At the end of the fall 2014 term, we distributed a survey to instructors to see what they thought about teaching a Wikipedia assignment. We wanted to share some of those responses, and let instructors speak for themselves about the successes and challenges they encountered.
A key note kept ringing throughout the survey’s free responses, one that explained why we think editing with Wikipedia is so compelling for students and instructors. Writing for an audience improved student work, instructors said. Student editors know they are making a real contribution to the world, and that drives a sense of responsibility for their writing.
Results showed that 92% of instructors would consider teaching with Wikipedia again, including 85% who committed to teaching again. And 88% said they were satisfied with our level of communication and feedback.
We think that’s pretty good.
We asked instructors why they like teaching with Wikipedia. Here’s what they said, in their own words (edited for clarity):
- “It is real work. The things the students do make a difference. The world is a better place for their work. No smart student should do work that ends up in a file.”
- “Two common reasons: Students felt as if their work mattered. Students believed they were making a contribution.”
- “I also liked the way it forces them to interact and to think about how others are reviewing and seeing their work.”
- “I really enjoyed reading their end of term reflections, getting a good idea of how proud they were of their achievements and how far they came (from mostly being afraid of doing the assignment, to being confident in their ability to edit).”
- “I think writing for Wikipedia is an excellent central part of any class where the students are good and committed. I expect they remember, they learn the ins and outs of the main reference they will use for the rest of their lives. They understand copyright; they understand plagiarism; they understand references in ways they could never learn any other way. They also learn to write, get the power of parallel structure, and learn to work in teams.”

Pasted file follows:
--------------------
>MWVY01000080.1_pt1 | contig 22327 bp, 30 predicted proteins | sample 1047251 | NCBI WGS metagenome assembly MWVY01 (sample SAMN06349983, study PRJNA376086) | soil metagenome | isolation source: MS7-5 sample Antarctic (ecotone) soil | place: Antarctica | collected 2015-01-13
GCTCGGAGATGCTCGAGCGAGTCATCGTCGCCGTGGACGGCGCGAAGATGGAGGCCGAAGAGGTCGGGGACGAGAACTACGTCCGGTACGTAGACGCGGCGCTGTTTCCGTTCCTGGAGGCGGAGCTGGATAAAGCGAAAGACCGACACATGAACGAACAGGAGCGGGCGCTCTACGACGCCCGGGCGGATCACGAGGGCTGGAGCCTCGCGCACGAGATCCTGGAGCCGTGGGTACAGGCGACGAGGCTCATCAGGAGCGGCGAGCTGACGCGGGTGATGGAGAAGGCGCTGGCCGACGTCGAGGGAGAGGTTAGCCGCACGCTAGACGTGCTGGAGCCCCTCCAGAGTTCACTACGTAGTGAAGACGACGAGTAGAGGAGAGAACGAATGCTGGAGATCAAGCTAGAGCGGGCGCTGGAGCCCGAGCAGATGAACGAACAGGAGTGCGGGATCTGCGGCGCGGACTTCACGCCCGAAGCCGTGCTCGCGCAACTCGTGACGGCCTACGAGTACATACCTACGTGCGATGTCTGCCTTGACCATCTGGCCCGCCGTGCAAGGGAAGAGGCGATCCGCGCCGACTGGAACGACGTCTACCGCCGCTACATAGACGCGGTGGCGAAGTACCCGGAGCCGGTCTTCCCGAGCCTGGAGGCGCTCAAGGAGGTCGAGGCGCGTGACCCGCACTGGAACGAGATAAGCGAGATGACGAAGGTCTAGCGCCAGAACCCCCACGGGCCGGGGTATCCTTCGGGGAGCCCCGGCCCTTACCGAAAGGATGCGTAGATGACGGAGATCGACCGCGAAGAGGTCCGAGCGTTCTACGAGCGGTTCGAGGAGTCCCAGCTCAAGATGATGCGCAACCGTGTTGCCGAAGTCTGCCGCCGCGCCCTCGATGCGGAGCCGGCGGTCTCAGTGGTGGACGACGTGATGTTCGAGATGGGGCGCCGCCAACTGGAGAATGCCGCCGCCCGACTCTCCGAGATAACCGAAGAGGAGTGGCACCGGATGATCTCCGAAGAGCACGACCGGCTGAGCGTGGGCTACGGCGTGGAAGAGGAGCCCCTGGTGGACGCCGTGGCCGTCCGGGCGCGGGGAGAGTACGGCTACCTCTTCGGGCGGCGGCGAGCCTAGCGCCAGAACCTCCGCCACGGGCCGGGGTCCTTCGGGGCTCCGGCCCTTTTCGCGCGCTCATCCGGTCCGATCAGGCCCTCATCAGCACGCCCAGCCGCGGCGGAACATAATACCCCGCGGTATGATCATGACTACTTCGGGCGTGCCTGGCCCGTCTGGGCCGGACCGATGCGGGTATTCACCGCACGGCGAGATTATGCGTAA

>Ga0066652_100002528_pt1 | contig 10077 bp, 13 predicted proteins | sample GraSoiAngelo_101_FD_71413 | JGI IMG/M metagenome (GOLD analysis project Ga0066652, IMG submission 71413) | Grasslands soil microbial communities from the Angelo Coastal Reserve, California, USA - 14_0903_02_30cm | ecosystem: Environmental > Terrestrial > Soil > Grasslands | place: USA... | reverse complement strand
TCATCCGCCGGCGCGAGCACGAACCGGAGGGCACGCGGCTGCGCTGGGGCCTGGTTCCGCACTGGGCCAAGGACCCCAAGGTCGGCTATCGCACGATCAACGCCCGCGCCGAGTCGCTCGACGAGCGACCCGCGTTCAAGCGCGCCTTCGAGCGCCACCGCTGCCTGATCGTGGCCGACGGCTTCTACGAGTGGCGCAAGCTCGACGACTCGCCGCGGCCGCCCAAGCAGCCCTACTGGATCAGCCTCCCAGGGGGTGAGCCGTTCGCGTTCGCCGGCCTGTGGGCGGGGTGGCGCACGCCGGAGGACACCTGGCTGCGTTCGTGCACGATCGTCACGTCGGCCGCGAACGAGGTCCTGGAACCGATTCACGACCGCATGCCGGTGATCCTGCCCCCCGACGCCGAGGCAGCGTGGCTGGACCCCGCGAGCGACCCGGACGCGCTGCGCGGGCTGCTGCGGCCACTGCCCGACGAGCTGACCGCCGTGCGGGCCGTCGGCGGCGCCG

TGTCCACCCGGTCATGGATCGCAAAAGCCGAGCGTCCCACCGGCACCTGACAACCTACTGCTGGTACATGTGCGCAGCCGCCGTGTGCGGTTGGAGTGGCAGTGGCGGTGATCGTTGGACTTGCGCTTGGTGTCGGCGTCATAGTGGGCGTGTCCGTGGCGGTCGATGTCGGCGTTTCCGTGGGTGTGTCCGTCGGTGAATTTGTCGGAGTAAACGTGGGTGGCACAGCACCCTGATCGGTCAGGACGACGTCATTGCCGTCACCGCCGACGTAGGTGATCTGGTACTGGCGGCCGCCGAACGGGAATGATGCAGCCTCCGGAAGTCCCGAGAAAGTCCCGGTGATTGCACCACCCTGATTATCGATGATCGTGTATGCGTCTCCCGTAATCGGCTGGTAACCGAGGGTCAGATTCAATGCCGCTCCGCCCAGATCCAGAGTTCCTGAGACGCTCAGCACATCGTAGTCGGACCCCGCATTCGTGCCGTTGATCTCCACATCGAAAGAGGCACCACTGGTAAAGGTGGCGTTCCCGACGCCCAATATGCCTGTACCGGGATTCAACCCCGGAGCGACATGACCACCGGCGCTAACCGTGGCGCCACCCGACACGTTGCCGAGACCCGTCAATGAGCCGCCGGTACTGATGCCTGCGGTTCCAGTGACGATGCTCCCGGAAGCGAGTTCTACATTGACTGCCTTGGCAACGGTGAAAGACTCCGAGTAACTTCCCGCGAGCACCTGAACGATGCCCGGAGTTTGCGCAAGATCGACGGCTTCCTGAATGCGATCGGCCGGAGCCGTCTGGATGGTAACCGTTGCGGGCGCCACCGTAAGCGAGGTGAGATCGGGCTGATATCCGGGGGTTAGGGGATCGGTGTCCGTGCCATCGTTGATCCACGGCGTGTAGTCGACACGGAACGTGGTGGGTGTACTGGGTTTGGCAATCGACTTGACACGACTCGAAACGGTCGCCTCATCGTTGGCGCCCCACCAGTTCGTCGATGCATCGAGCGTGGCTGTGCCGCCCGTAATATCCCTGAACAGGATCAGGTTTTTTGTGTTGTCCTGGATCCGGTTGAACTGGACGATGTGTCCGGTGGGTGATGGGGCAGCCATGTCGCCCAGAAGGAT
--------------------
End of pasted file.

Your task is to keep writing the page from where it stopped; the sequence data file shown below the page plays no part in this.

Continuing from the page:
We also asked about some of their success stories teaching Wikipedia assignments.
- “It is wonderful to see how engaged the students are when people outside the class discover their work. The best are the positive stories, but it is also very interesting to watch them defend their work when someone challenges it.”
- “Students had an ‘ah ha!’ moment when they learned how easily they could add information to Wikipedia and realized that it was something that they had the authority and autonomy to contribute to.”
- “Several students have remarked that they were proud to show their Wikipedia articles to their parents. Also, since I keep the articles on my watch list, I’ve seen that some students continue to develop their articles after the semester is over. Doubt this happens with many term papers. It has been interesting to see what happens when students from different institutions are working on the same article. Usually they communicate, cooperate.”
Finally, some professors shared notes from course evaluations:
- “Initially, I was reluctant toward the assignment, but after completing it, it gave me a good sense of how to use the scholarly database at [our college library] as well as how to partake in Wikipedia editing. I enjoyed it and actually do enjoy telling my friends I am an actual, contributing Wikipedian. Great assignment!”
- “[This] was the first assignment that made me feel like I did it with an actual purpose.”
Of course, we also heard about challenges instructors faced in launching these assignments. In our next post, we’ll look at some of those problems, and identify some solutions.